Slovenia: The 14th least evangelized nation in the world.

Imagine: a nation of two million people with about 1,000 Bible believing Christians?

You can’t see Rosie but she’s there.

We have just arrived here last evening after a rather long ride from Parma, stopping off for the Canadian’s to visit Venice if only for a couple of hours. We pulled into the church parking lot at six and then set about to getting our sleeping arranged.

The main piazza at night

All churches should somehow include rooms for visitors. When I come here, I never have to pay for accommodation and this is a big help to missionaries and traveling teams like the one I have with me now. This upstairs of the church has a large library filled with books (mostly English) where I made my bed with a mattress on the floor. Fred and Rose are in the “prophet’s chamber” (the room where I usually stay). It is a big room with a queen size bed, couch and small table and its own bathroom with private shower. Three of the guys are in a large room that could handle five under dorm like accommodation. We have stuck one of the fellows (the one with insomnia) in a small office space where he can read in the middle of the night if he wants to. In all, the facility has four bathrooms and two showers a kitchen, dining room and an area that seats about ninety people for a sanctuary on Sunday. This is not, by American standards, a big building – it just happens to be a well-designed building. In spite of this use of space there is still room for Chris and one other to share an office.

            

Chris has a dream to build a massive church – ministry center on this same location and has already set out to raise the 1.5 millions euros it will take to make the evangelical church visible. The pastor and his wife have a lot planned for North Street Band so I suspect it will be a good idea if they get a good sleep tonight because Thursday they will begin five days of non-stop ministry. After playing in the main cafe in the center of the city, we will drive to Murska Subota on the Austrian-Hungarian border, play for a Gypsy village, do concerts in the city center, go and hour south to Slovenia’s second largest city, Maribor have two concerts then back to Ljubljana, play on the street and on Sunday do a concert in the parking lot of the church. Then one more time they will play in the center of the city.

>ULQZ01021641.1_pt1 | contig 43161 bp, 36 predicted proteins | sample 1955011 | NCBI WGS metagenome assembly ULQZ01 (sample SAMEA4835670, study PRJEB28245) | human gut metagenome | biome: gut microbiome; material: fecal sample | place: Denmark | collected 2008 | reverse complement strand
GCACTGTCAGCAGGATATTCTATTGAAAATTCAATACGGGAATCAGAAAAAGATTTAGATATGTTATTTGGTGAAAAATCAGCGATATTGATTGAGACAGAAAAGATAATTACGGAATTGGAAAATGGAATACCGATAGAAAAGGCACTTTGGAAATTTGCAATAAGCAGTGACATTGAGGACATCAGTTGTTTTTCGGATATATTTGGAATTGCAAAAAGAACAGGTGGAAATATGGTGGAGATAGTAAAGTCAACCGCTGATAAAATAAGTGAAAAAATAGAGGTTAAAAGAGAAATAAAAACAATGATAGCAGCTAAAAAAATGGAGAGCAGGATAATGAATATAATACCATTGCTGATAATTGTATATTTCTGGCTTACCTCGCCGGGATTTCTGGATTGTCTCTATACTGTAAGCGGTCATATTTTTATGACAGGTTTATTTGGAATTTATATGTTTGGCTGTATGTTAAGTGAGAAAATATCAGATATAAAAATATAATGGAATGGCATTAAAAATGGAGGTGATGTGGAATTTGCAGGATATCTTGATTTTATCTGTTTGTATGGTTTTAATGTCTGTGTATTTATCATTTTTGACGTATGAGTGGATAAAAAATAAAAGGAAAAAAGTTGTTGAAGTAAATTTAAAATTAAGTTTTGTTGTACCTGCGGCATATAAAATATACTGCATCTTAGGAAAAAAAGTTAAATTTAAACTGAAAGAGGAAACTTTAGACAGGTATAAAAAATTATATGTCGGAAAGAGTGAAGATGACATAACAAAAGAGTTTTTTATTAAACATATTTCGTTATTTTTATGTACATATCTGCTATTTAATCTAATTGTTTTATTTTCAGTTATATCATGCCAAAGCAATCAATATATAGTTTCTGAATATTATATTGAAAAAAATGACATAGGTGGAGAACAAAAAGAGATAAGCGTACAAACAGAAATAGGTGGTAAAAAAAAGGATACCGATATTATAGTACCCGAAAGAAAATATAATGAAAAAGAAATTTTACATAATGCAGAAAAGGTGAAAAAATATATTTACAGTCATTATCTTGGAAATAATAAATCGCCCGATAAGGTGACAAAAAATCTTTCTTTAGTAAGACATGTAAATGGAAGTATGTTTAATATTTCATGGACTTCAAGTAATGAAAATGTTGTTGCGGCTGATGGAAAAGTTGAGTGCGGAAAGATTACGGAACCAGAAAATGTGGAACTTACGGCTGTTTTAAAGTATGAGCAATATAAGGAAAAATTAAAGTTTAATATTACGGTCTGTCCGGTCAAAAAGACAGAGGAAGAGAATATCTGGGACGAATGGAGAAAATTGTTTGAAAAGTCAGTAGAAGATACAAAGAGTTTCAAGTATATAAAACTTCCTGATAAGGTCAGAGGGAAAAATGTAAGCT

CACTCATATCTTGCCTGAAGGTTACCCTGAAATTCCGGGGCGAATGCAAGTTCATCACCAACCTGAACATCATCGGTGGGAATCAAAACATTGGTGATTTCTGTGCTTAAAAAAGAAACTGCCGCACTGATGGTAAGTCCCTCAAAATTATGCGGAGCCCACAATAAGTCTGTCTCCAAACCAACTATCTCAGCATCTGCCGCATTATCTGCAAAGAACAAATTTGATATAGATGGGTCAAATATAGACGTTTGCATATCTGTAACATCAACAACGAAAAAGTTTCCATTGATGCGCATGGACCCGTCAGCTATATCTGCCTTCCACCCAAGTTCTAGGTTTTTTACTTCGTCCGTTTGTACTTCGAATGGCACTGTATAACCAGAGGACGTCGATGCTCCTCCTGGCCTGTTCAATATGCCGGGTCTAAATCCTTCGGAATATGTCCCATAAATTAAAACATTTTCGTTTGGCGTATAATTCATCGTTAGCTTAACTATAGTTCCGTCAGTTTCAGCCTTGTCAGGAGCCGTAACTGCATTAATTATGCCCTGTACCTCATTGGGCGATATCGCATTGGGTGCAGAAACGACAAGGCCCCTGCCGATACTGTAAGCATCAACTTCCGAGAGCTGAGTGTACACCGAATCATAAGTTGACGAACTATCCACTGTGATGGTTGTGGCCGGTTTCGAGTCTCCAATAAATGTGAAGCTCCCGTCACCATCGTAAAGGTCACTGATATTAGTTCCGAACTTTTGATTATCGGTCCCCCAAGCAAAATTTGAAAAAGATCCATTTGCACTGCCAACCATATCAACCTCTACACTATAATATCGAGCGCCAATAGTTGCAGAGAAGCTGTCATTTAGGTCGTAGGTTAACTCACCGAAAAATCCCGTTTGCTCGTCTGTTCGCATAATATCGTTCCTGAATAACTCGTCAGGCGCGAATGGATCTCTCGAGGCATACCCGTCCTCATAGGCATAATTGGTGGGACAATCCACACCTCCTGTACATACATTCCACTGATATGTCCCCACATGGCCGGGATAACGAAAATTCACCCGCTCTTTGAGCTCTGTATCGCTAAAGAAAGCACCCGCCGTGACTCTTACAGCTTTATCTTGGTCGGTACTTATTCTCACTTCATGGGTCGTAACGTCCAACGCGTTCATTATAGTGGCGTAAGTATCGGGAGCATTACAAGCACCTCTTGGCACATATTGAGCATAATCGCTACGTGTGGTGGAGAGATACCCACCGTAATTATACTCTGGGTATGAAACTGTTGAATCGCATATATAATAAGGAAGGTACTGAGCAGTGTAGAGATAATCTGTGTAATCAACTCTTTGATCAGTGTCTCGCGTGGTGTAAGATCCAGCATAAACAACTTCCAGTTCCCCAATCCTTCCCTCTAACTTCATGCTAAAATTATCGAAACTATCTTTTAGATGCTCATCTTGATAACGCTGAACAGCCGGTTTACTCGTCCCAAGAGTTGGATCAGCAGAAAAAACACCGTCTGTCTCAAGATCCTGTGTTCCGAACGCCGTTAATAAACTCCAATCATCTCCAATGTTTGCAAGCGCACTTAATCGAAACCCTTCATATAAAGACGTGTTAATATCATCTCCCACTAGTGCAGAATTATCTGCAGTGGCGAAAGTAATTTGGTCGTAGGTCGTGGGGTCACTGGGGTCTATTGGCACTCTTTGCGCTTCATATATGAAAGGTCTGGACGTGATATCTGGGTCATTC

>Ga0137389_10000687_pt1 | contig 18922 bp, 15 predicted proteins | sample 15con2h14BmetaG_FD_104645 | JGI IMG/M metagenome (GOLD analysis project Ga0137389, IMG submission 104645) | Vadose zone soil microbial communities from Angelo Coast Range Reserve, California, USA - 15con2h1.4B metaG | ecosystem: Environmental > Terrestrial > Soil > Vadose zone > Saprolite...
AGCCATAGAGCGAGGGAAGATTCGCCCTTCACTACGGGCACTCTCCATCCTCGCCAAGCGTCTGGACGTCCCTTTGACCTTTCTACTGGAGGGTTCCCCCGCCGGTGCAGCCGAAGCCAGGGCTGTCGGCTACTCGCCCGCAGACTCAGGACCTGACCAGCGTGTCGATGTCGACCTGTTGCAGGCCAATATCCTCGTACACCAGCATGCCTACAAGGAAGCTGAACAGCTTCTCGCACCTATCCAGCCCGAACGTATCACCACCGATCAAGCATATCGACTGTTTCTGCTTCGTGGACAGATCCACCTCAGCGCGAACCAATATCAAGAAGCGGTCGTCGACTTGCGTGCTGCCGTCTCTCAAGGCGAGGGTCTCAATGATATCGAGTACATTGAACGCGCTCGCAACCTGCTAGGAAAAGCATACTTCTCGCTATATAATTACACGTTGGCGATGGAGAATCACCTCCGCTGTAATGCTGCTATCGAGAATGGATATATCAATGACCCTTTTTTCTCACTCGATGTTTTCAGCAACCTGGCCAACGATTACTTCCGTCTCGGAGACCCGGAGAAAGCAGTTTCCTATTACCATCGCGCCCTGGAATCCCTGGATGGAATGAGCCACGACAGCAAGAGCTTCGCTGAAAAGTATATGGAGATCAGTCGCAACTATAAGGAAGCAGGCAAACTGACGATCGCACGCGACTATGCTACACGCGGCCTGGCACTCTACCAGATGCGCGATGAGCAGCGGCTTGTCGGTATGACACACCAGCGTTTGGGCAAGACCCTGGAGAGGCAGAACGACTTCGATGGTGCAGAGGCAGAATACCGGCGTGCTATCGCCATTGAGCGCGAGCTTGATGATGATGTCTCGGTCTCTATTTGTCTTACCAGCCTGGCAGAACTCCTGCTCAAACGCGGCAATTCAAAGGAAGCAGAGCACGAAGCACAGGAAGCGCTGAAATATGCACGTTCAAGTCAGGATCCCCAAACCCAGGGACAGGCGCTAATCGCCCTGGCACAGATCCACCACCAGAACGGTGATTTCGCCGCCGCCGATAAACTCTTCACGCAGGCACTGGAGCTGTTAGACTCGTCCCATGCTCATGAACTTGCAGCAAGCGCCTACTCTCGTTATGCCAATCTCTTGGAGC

All of this is pretty exciting for a ministry team of five from Perth, Ontario.

I meet some very nice people!

One of the pleasures I have is meeting interesting people of many cultures.

Unfortunately, I often spend entire days going from one “BAR” (not what you think) to another just waiting until a particular ministry appointment time or person is available to meet. Part of my work is to get to know people so I frequent coffee shops (“Bars”) in Italy and other countries. Sometimes I make a new contact but often I don’t and it’s just a way to “hang out” without having to stare at four walls all day. I get a kick out of people who imagine that I go to the beach. My work is often extremely boring and except for the language and cultural barriers,  I could just as easily be in Oklahoma as Italy.

Three hundred meters from Ducale Bed and Breakfast on Via Costinuente in Parma is the coffee shop and eatery, Caffeteria Pulciella (named after the bird not the clown). The owner and hostess Halla Margret is an opera singer who comes originally from Iceland. Her husband and co-owner, Paolo was equally as pleasant to both myself and The North Street Band.

At Pulcinella

Most often they feature classical music but after we were acquainted they invited North Street to play on Friday night and then begged them for more.

I met Halla and Paolo when I came through in late August, drew her picture and then proposed the idea of having the band perform to which she gave me an immediate “thumbs-up”.

Me with Lydia, my new “hottie.”

The main thing is this. While I sat there in their coffee shop, drinking tea and typing blogs, I observed something I had never seen before. Paolo seemed to know every old lady in the neighborhood and would, when seeing one of them hobble by, go over to the window and tap on it. Once he gained their attention, he would wave them in for coffee. Every so often he would actually leave his place behind the bar and race out to get them. One doesn’t see this sort of thing often (especially in Italy) and it caught my attention so I wanted to tell you about it.

North Street Band become “buskers” in Parma, Italy…

Francesco had this idea that we should go out on the street, where the people were, do some music and then hand-out invitations to the Friday night concert. To be honest, we weren’t too sure about this. I had my doubts because when I have tried to hand out invites or tracts, I have been thoroughly turned aside. I think this partly has to do with my being a foreigner and people thinking that, something I might give them would be in English and therefore irrelevant. Nevertheless, since we are guests and committed to supporting the ground team, we decided to try it. At two in the afternoon on Thursday we met on Via Farini, an area where many small cafes reach off of the curb and into the streets under large canopies of umbrellas. Usually at lunch (12:30 to 3:30) hundreds of young Italians sit and stand having their glass of wine, beer along with a Panini or slice of pizza. Regrettably, on this day it was unusually quiet with less than thirty percent of what might normally be expected. In spite of this discouragement, Fred, Joel and Asher struck up the Johnny Cash tune, “Grey Stone Chapel” which arrested people in mid- bite or mid-sip. No one expected to hear what they were getting. While the band went from song to song we (Dave Tysoe, the drummer and I) as well as others handed out invitations to Friday nights’ concert at Teatro Toscanini.